Practical reflections on the holiness of God. We believe that Jesus Christ, conceived at Nazareth, born at Bethlehem, and crucified in Jerusalem, surely by all historical accounts was a man. But we believe that Man, the Child that Mary carried for nine months, whom she clothed in a stable in Bethlehem, and, as the Fathers of the Church tell us, was spattered by his blood on Calvary, we believe that Man is God. We grow in holiness in the degree to which we follow the teachings of Christ and imitate his virtues. He spoke as Man and, being seen and heard and watched, he was human. Because we believe that that Man is God, therefore we believe that by accepting his teaching and by imitating his virtues we will become more and more like Christ who is God; and what makes God holy is total otherness.

If there is one thing that Jesus Christ taught, insisted on, it was that our minds and hearts should be set not on the things of this world but on the things of God. How do we become more like God? By becoming more and more detached from everything in this world. Why? Because that's who God is. He is the Being who is totally distinct from this world, independent of this world, indeed, on whom everything in this world totally and constantly depends. Viewed from this perspective, what profound wisdom Christ taught us.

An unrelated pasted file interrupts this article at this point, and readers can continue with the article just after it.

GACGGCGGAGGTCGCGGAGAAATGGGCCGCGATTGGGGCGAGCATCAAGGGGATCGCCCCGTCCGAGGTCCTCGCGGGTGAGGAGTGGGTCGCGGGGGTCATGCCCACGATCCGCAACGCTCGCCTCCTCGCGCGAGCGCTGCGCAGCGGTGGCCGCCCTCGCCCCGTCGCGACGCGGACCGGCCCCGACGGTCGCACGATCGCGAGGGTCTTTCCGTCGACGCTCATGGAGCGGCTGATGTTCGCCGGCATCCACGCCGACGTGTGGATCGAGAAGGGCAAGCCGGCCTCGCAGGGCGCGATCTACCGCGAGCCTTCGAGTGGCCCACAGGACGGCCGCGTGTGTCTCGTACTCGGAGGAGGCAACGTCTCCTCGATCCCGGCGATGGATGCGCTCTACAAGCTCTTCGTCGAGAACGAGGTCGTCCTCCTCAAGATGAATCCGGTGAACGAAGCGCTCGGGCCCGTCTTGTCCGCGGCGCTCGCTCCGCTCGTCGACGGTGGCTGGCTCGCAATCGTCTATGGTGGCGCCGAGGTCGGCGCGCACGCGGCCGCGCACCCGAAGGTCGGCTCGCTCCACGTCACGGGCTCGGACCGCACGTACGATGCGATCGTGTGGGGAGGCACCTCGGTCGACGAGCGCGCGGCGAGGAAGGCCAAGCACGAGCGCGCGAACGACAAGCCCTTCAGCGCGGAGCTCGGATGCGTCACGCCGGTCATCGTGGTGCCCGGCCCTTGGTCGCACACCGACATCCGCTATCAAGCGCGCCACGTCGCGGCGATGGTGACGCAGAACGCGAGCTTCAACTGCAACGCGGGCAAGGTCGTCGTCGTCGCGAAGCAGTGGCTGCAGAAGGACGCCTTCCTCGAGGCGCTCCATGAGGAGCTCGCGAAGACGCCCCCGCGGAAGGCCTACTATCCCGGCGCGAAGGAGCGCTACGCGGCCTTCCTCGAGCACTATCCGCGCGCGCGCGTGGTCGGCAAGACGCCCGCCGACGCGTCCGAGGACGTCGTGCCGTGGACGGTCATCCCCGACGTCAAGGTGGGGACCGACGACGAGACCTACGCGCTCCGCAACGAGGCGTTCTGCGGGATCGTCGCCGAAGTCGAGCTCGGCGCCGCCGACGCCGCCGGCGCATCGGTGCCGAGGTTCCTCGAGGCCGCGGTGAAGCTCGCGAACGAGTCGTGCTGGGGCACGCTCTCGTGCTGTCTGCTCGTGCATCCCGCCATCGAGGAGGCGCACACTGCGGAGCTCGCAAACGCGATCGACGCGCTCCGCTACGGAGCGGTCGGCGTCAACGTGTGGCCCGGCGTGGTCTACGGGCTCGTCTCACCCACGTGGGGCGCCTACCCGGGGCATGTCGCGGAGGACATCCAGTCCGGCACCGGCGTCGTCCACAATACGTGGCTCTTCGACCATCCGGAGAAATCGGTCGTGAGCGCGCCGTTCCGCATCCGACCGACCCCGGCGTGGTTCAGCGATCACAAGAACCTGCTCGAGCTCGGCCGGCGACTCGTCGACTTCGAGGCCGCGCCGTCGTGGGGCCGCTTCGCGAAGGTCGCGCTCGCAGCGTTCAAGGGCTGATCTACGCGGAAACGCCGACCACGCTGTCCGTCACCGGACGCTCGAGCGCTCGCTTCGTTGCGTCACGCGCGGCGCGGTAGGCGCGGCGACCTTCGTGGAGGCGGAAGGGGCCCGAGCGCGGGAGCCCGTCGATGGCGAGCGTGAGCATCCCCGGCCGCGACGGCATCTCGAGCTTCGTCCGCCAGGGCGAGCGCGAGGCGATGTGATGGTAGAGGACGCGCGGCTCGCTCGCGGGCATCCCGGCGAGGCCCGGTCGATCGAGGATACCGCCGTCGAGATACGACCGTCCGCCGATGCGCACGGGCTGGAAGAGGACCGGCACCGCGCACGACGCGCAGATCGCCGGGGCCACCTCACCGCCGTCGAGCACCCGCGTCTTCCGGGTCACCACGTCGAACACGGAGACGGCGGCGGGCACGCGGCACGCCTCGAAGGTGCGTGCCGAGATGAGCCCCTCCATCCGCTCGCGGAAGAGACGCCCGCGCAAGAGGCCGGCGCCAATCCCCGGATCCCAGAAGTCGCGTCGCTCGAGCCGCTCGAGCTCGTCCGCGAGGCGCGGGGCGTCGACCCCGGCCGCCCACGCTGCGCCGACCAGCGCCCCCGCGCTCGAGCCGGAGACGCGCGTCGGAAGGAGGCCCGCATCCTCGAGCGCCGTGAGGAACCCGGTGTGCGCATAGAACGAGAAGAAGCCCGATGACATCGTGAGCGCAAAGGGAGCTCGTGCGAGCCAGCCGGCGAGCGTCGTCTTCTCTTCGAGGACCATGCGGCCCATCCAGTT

We all have our share of trials, difficulties, misunderstandings, temptations, thank God. We all have our share of pain and suffering, thank God. We all have our share of disappointment, becoming increasingly disillusioned with this world, thank God. Am I beginning to shed some light on what we mean when we say that God is holy?